Slovakia woos with 'love bank' for Valentine's Day

A couple in Banska Stiavnica 'love bank' Image copyright AFP
Image caption The love bank's tiny drawers store romantic keepsakes

A picturesque old town in Slovakia is running a "love bank" where couples can go on Valentine's Day to deposit small, cherished tokens of their love.

The lovers' vault, containing 100,000 tiny drawers, is in Banska Stiavnica's House of Marina, a museum celebrating the world's longest love poem.

Marina, published in 1846, is a 2,910-line poem by Andrej Sladkovic. He loved Maria Pischlova, but her parents made her marry a gingerbread maker.

The poem is studied in Slovak schools.

Andrej and Maria fell in love in Banska Stiavnica when they were just 14.

He was a poor student who tutored her at her parents' comfortable home. She became his muse but, sadly for him, her parents preferred the wealthy gingerbread maker.

Andrej later became a priest and married the daughter of a clerk, two years after Marina's wedding.

Image copyright AFP
Image caption The "love-o-meter": verses from Marina indicate the strength of love

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The medieval town is a protected Unesco World Heritage Site and the poem Marina is regarded as a Slovak national treasure.

Image copyright House of Marina
Image caption The House of Marina in Banska Stiavnica

The House of Marina is where Maria Pischlova spent most of her life.

In the "love bank" couples can "preserve their love for ever, leaving photos or love letters, rings or cinema tickets from their first date", the exhibition's spokeswoman Katarina Javorska told the BBC.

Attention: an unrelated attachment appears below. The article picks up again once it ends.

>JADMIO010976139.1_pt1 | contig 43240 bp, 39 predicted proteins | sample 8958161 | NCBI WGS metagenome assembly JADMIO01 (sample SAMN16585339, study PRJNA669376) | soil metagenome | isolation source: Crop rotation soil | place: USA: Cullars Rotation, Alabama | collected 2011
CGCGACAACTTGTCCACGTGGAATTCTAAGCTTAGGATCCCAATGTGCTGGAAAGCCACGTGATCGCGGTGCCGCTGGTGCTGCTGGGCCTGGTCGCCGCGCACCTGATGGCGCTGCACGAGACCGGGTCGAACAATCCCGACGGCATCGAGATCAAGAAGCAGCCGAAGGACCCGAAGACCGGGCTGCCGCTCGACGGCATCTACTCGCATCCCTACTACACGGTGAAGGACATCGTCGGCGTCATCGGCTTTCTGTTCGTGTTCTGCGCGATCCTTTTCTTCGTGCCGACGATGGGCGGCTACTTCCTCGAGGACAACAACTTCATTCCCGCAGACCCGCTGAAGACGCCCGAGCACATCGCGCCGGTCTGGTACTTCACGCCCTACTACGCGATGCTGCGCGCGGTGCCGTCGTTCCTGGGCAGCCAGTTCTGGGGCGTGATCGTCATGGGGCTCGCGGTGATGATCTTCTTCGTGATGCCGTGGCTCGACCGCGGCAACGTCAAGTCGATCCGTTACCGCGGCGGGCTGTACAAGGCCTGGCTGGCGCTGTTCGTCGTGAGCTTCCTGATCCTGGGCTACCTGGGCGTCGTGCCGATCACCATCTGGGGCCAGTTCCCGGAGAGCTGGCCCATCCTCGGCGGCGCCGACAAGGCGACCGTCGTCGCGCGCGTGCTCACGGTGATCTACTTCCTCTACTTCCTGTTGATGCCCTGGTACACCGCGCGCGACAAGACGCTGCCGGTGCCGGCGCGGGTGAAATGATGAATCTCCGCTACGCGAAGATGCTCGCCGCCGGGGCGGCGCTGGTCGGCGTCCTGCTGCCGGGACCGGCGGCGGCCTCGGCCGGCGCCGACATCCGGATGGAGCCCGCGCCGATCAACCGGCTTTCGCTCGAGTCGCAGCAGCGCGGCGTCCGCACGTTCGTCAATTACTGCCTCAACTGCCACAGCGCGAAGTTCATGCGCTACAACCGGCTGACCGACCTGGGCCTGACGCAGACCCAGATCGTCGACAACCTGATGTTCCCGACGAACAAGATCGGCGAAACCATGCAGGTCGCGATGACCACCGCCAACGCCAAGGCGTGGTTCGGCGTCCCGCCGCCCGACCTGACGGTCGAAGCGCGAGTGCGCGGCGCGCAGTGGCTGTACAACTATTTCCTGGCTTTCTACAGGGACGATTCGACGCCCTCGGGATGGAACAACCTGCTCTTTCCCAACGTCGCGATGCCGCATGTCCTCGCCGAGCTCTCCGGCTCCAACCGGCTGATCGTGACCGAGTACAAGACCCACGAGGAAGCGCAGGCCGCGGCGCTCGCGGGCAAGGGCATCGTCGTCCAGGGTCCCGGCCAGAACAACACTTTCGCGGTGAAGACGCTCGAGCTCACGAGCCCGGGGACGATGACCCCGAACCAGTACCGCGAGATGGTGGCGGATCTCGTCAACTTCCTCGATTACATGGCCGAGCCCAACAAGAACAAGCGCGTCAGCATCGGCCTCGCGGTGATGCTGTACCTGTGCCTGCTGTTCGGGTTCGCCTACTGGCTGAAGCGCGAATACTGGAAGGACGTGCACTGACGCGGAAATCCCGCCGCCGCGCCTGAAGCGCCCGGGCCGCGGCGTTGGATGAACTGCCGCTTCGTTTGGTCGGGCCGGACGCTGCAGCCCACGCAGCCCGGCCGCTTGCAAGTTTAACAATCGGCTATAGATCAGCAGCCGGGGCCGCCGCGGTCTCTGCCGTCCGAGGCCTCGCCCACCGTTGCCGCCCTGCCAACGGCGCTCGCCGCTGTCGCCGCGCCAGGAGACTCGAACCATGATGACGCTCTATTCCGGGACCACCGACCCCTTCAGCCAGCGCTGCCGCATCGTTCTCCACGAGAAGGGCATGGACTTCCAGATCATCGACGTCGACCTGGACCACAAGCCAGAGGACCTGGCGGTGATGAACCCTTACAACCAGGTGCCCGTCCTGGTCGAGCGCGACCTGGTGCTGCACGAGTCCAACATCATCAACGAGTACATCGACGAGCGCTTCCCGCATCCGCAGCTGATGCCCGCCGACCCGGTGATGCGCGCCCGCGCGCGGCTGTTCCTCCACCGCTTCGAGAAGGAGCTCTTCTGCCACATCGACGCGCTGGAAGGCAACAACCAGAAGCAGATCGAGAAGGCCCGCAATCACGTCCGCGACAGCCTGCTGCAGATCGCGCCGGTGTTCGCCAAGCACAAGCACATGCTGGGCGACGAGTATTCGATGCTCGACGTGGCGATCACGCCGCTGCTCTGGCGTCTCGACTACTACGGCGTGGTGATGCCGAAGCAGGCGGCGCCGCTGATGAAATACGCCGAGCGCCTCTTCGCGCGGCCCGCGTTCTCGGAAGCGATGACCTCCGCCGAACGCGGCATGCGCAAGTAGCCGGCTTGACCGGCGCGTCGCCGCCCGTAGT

"It's really safe, protected with a special seal. Only they can see what's inside," she explained.

Image copyright House of Marina
Image caption Various lovers' mementos can be left in the bank - and kept secret

Among the other exhibits at the museum is a "love-o-meter", purporting to measure the strength of a couple's love.

Ms Javorska called the love-o-meter's technology "a big secret". Lovers get their own verse from Marina when they use the machine.

"They hold hands or kiss, and with their other hand they hold a special handle - it measures the electricity in their bodies. Then the verse they get shows the strength of their love."

Image copyright House of Marina
Image caption The exhibition has a facsimile manuscript of the very long poem

Ms Javorska said "our goal is to create the next Verona". "That is based on fiction - Romeo and Juliet - but our Sladkovic-Marina story is a real one."

Slovak children memorise verses from Marina, and Slovakia has named streets, and even a town, after Sladkovic.

Among the many lines in Sladkovic's poem are these:

"I can abandon your lips,

I can abandon the chance to marry you

I can kill myself:

But I can't stop loving you!"

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